Having occupied the islands the German military was responsible for feeding the 60,000 civilians as well as its own garrison, which at its largest was 26,800 troops, with supplies shipped in from German-occupied France.
This all changed with the Normandy Landings on 6 June 1944, when the Allied advance across Europe disrupted the supply lines.
image captionEach parcel was expected to last a person a month with specific packages for young children and babies
Guernsey resident Tom Jehan described the situation: "Every available piece of ground at our house was used for growing vegetables, even the front lawn became a cabbage patch.
"Some of the 'delicacies' were carrageen moss to make a jelly or blancmange, sweet corn ground into flour to make cakes, bramble-leaf tea, parsnip coffee [and] fried potato peelings."
"Many are in a very poor condition, so the extra reduction in food values will have a serious consequence for them," said Dr Robert Noel McKinstry, Jersey's medical officer of health, in August following the announcement of further rationing.
On 5 November, the bailiff of Guernsey was given permission by the military authorities to send details of the desperate situation in Guernsey, Sark and Herm to the International Red Cross. A similar report was sent by Jersey's bailiff a few days later.
image captionGuernsey Bailiff Victor Carey addressing islanders on VE Day, a day before the island was liberated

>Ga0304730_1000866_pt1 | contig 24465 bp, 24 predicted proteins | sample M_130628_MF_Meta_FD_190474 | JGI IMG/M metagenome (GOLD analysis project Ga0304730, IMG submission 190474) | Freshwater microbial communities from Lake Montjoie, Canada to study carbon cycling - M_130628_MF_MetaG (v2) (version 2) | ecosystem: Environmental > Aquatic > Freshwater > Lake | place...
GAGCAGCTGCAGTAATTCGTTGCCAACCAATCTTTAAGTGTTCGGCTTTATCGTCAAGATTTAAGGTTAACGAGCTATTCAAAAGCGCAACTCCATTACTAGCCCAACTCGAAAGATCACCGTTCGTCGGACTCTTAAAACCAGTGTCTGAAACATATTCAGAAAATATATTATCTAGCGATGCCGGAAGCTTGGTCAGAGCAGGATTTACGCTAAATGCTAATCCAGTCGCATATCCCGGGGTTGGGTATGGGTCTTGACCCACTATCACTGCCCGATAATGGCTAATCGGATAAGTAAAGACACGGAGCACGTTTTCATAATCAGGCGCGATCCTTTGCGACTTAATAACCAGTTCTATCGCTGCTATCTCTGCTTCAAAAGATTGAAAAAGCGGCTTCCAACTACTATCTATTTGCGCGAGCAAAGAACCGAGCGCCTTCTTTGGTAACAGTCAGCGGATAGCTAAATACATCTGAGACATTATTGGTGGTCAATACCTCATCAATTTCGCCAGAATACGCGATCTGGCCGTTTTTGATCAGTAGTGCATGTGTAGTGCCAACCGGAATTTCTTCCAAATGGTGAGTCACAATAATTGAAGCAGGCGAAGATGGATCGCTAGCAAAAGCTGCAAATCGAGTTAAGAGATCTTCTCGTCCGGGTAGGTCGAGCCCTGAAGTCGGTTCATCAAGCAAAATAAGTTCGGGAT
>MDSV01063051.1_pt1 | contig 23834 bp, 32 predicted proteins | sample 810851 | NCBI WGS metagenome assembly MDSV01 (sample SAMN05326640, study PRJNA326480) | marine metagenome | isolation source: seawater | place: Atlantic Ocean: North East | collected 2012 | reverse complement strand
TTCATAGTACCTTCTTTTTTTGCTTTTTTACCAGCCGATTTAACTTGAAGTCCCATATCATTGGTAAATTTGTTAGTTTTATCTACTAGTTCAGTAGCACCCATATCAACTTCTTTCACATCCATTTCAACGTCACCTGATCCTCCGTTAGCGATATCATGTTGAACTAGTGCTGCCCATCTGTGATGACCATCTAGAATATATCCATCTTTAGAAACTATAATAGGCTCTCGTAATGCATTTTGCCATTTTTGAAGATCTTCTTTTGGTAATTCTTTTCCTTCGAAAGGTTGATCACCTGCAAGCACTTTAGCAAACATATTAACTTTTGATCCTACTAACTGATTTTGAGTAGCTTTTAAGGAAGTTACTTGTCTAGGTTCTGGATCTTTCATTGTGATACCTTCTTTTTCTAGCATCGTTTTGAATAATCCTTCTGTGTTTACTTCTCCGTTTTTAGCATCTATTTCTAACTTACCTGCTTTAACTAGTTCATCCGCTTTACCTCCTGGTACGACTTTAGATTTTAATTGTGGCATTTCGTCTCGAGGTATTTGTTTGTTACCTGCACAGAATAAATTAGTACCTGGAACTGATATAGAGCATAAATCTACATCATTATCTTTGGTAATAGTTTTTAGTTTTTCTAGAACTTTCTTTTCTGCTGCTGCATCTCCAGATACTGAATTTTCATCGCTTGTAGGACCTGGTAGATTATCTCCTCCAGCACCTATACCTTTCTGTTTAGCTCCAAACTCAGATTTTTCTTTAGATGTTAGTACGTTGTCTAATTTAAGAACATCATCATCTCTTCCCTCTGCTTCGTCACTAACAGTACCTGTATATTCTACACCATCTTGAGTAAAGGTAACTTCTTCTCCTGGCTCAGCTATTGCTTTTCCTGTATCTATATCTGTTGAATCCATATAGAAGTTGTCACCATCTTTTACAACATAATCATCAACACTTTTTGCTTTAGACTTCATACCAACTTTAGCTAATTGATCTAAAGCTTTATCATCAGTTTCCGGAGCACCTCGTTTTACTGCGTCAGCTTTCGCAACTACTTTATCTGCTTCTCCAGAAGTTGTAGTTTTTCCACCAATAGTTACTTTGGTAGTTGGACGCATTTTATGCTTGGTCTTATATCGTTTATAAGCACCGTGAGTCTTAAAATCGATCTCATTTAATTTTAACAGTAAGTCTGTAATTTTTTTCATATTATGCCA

Letter from the bailiff of Guernsey to the secretary general of the International Red Cross
Conditions rapidly deteriorating here. Will soon become impossible. We appreciate difficulties, but civilian population need urgent supplies of essentials. We urge immediate visit of Red Cross Representatives.
All rations drastically reduced. Bread finishes December 15th. Sugar finishes January 6th. Fat production much below subsistence levels. Ration of mild reduced to one third of a point per head by the end of the year. Soap and other cleaners, stocks completely exhausted. Vegetables generally inadequate to supply civilian population, through the winter.
German consumption heavy. Salt exhausted. Clothing and footwear stock almost exhausted. Fuel, gas and electricity finish end of year. Coal stocks exhausted. Wood fuel inadequate. Many essential medical supplies finished.
(Signed) Victor G. Carey, Bailiff of Guernsey
On 9 November, the UK Home Office suggested the Joint War Organisation (JWO) of the British Red Cross and Order of St John take action to help islanders.